Jessica KirbyBy Jessica Kirby —

Long before Martin Forbisher and the Forbisher Expedition celebrated Canada’s first Thanksgiving to commemorate successfully reaching what is now Newfoundland during attempts to find the Northwest Passage in 1578, native people held ceremonies in honour of the harvest and a sense of security heading into winter. In Europe, ancient festivities celebrated having sufficient food stores to survive the winter, and to mark the changing of the seasons.

During the 19th century, days of thanks marked community and political accomplishments—the cessation of cholera in Lower Canada, February 6, 1833, the end of war between Great Britain and France in Upper Canada, June 18, 1816, and restoration of peace with Russia in the Province of Canada, June 4, 1856.

In the late 1800s and early 1900s, Thanksgiving Day was observed in October or November to celebrate an abundant harvest and positive relationships with First Nations and from then on it was celebrated in the fall, and it became associated with symbols we still think of today like pumpkins, cornucopia, ears of corn, and large displays of food, many of which were introduced by native peoples.

Many people think of Thanksgiving as one of the least stressful holidays, largely because there are no gifts to buy, and it is centered around abundant food, family gatherings, and gratitude for the finest things in life.

Which brings to mind an important question—what are you grateful for? As history shows, days of thanks have been celebrated thoughout the year, marking accomplishments and collective sighs of relief over the major milestones for which a community or group of people feels immense gratitude.

According to an article in Psychology Today, gratitude is an emotion expressing appreciation for what one has—as opposed to, say, a consumer-oriented emphasis on what one wants or needs—and is currently receiving a great deal of attention as a facet of positive psychology.

“Gratitude is what gets poured into the glass to make it half full,” says the article. “Studies show that gratitude not only can be deliberately cultivated but can increase levels of well-being and happiness among those who do cultivate it. In addition, grateful thinking—and especially expression of it to others—is associated with increased levels of energy, optimism, and empathy.”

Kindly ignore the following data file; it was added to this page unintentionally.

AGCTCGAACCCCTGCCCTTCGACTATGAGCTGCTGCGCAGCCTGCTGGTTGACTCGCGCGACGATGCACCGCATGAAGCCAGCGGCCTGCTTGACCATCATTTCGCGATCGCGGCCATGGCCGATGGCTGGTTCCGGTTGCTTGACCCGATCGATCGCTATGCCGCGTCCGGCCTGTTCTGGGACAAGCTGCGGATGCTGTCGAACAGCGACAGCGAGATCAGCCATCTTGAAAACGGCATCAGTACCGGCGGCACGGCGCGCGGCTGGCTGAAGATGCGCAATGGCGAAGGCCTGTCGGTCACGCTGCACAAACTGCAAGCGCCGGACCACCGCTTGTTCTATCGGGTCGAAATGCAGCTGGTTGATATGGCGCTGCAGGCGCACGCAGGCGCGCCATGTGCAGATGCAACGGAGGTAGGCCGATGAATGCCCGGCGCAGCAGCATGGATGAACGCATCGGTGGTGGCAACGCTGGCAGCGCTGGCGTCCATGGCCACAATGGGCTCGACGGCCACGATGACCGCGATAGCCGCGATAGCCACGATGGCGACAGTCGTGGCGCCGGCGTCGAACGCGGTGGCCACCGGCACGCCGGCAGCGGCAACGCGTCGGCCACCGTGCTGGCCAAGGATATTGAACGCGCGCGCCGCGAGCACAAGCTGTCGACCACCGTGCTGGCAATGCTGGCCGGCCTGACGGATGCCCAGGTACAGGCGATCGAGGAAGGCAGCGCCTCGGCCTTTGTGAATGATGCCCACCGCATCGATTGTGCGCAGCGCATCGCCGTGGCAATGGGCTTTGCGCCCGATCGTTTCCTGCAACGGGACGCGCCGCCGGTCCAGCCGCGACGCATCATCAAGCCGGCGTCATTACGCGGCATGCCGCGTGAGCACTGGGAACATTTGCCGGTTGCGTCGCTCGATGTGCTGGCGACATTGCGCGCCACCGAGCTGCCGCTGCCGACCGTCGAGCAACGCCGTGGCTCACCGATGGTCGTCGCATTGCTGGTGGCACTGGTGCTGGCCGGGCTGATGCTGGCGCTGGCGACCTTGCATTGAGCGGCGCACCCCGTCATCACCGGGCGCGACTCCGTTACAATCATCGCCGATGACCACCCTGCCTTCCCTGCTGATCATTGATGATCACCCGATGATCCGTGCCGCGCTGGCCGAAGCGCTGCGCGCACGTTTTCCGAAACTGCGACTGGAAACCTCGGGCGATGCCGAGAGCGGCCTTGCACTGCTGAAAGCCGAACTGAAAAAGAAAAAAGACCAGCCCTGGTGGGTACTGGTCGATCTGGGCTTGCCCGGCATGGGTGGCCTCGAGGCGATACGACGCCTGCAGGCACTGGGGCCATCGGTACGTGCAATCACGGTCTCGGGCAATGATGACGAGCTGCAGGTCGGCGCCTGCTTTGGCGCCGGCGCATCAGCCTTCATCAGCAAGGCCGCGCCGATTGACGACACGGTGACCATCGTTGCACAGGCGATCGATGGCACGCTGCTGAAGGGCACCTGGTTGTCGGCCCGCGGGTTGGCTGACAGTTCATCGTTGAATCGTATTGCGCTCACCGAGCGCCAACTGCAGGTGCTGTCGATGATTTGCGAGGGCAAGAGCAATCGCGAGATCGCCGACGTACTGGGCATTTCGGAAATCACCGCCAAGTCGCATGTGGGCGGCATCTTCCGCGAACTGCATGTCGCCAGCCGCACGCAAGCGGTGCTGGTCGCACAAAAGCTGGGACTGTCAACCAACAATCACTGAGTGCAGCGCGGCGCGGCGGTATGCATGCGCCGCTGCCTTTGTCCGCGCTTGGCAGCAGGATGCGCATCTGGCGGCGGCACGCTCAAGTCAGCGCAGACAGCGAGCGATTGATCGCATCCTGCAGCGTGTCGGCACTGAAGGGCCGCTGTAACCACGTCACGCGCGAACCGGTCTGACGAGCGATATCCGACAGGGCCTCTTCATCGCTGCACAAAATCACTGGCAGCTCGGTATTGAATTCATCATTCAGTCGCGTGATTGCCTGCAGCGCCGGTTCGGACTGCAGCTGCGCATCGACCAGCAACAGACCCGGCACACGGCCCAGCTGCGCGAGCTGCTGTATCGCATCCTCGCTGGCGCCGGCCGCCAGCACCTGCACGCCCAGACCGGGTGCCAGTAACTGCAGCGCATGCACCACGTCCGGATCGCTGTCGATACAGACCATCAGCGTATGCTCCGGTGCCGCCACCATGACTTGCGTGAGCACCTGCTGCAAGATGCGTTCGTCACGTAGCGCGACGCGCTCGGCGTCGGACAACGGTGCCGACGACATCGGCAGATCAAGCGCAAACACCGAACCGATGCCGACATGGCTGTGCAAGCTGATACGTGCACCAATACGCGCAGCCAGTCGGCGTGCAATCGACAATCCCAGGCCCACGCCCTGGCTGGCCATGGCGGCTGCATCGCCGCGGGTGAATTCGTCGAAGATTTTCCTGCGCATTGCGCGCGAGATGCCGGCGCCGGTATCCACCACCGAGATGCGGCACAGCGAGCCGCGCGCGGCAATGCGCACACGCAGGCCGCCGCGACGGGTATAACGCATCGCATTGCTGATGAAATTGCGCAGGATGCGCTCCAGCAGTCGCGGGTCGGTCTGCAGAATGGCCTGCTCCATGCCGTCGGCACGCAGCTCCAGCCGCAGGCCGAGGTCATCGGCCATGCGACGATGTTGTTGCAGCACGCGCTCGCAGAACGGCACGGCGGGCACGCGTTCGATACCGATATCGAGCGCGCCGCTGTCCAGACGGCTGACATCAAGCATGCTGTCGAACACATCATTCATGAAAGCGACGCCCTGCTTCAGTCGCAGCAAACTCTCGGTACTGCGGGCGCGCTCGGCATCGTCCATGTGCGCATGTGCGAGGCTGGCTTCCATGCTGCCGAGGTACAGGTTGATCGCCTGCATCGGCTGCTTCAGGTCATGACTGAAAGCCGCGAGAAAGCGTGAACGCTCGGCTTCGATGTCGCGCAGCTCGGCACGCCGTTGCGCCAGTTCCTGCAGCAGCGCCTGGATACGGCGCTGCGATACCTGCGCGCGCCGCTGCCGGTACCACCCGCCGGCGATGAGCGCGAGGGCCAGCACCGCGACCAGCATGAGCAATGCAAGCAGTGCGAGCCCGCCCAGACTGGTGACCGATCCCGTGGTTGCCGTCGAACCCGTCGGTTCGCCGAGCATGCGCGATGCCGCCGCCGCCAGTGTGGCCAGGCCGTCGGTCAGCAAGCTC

The key in this passage is that it can be deliberately cultivated. In a consumer-driven society, we are often encouraged—directly and subliminally—to remain focused on striving, chasing, and accomplishing “more,” whatever form or packaging “more” happens to take on at the moment.

It requires a strong, deliberate focus to take our eyes off of the prize, and look around us and inwards to recognize and acknowledge the beauty of what we already have. If we have happy children, a close family, access to nature, shelter, some kind of security—physical or otherwise—and even our health or the breath we take, we have something to be grateful for.

I used to work with people who were homeless and / or addicted, people with mental health issues, and people whose very existence was crisis driven, each day a matter of survival. It was always interesting and quite amazing, actually, how many times I witnessed true gratitude among a segment of society largely forgotten by those more fortunate. Sometimes having less inspires a greater sense of thanks for the little things.

Your challenge this year, readers and friends, is to find thanks and gratitude in something small, something that is completely yours, something seemingly insignificant that puts air beneath your wings. I feel gratitude for my family, my friends, my health, quiet moments in the woods, and for the ability to observe tiny beauty in unsuspecting places.

Every night I ask my children what their favourite parts of the day were, and what they are grateful for. The responses have varied from, “brownies!” to “you and dad,” and every answer cultivates a sense of awareness for the things that truly move us. For that awareness in them, I am also grateful.

I wish you much gratitude, closeness, and awareness this Thanksgiving and every day of the year.


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